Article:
Cejka's harrowing tale
PONTE VEDRA BEACH, Fla. — When you’ve survived a daring escape from communist rule as a 9-year-old, the treacherous 17th hole at the Players Championship is child’s play.
Alex Cejka, 38, fled the Czech Republic when it was still behind the Iron Curtain and now makes a home in Las Vegas, where capitalism reigns. The story of his defection is told whenever he emerges on the leaderboard as it did when Cejka shot 5-under 67 Friday to gain the lead after two rounds of the Players Championship.
Cejka’s story is worth retelling.
In 1980, Cejka and his father “went on holiday,” a harrowing journey that included driving a car, riding a train, jumping a fence and swimming across the Rhine River. When they reached the other side, his father hugged him and said, “We did it.”
They went from Yugoslavia to Italy and Switzerland before settling in Germany.
“For me it was vacation, so for me it was a smooth ride,” Cejka recalled.
So have the first 36 holes at TPC Sawgrass. Cejka leads at 11-under-par. Not bad considering he’s still recovering from September neck surgery to fuse the C5 and C6 vertebrae. It’s an injury he suffered lifting his baggage “like Arnold Schwarzenegger” from the luggage rack before last year’s British Open. A metal plate and a cadaver’s bone were inserted in his neck, a six-inch scar just below his Adam’s apple marking the point of entry. He came back too soon after only two months of rest, and required an epidural injection of cortisone last week when he experienced numbness in his right side.
So far, there haven’t been any side effects to his game or his sense of humor. When asked if he’d loosened any of the screws or anything on the plate, he cracked: “They give me a screwdriver. I can just adjust it between the holes.”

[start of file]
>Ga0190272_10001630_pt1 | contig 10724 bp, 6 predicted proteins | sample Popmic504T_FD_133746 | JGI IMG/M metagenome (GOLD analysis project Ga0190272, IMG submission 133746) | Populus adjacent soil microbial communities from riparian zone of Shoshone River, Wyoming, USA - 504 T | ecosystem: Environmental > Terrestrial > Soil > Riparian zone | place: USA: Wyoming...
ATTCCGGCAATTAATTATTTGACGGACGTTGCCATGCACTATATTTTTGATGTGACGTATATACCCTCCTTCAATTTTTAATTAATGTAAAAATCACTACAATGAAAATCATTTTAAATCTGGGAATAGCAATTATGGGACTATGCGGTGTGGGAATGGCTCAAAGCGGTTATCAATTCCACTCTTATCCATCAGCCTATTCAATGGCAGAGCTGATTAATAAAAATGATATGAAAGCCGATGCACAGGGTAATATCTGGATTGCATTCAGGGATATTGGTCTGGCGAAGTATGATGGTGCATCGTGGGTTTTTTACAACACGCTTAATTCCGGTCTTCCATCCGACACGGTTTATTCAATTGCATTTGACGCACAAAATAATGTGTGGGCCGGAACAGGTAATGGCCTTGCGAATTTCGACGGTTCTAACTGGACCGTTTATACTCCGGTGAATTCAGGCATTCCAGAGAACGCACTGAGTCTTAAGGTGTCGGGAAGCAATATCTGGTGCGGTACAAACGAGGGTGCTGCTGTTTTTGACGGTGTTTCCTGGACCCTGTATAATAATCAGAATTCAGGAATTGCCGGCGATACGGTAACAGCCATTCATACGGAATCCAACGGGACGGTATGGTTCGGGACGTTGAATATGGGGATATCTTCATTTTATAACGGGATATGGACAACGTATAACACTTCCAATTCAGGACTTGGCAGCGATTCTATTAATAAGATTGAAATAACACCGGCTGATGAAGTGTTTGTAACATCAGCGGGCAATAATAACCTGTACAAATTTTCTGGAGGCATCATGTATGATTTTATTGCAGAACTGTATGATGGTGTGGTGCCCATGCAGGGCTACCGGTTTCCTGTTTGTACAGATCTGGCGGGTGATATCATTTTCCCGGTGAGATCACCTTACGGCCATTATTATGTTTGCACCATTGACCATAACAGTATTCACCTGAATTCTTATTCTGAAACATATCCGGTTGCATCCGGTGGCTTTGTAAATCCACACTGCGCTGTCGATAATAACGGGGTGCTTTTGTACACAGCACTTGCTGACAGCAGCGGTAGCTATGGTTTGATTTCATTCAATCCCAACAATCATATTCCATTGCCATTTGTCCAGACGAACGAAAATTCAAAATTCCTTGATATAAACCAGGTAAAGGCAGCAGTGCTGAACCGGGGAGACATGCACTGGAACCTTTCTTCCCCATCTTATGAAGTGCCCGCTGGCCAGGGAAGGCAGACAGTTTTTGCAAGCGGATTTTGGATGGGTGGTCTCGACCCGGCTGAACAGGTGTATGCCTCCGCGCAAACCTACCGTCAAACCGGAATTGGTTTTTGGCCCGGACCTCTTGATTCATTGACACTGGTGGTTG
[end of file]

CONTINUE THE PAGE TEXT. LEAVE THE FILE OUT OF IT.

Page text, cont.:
Cejka played early in the morning as a twosome with Kevin Na, who is a frequent playing partner back home in Las Vegas.
“We were making fun of each other,” Na said. “It’s like, ‘Man, the hole is too big.’ It’s like, ‘Come on, you made it? Another putt? Are you kidding me?’ ”
Putting has been the part of Cejka’s game that he said has held him back. He has never won on the PGA Tour, but he has been in contention at majors before. He shared the lead heading into the final round of the 2001 Britsh Open before slipping to a tie for 13th, and finished fourth in the 2003 PGA Championship. Cejka has four wins on the European Tour, but none since 2002. He credited his improved putting to switching to a Rife Two Bar belly putter at the Honda Classic. Cejka pointed at his caddie after canning a clutch 18-foot par putt on the final hole.
“The game is there,” he said.
It’s a game Cejka first learned hitting balls in the Czech Republic, one of the few countries in Eastern Europe where golf wasn’t banned after World War II. He got his first set of clubs and lessons in Frankfurt. In 1985, Cejka skipped school to watch his idol, Germany’s Bernhard Langer, the reigning Masters champion, play in the German Open in Frankfurt.
“He was my inspiration,” Cejka said. “We had like two, three tournaments in Germany on the European Tour and I watched them all.”
Cejka remembered attending a pro-am at Frankfurt Niederrad in a rainstorm and approaching Langer for the first time on the ninth tee. When Langer took off his rain jacket, Cejka offered to hold it.
“He just looked at me and threw it in the water on the tee,” Cejka said. “For a young kid, this is your hero you want to touch something.”
With two more solid rounds, Cejka may touch the Players trophy. And both of his arms may be numb with joy.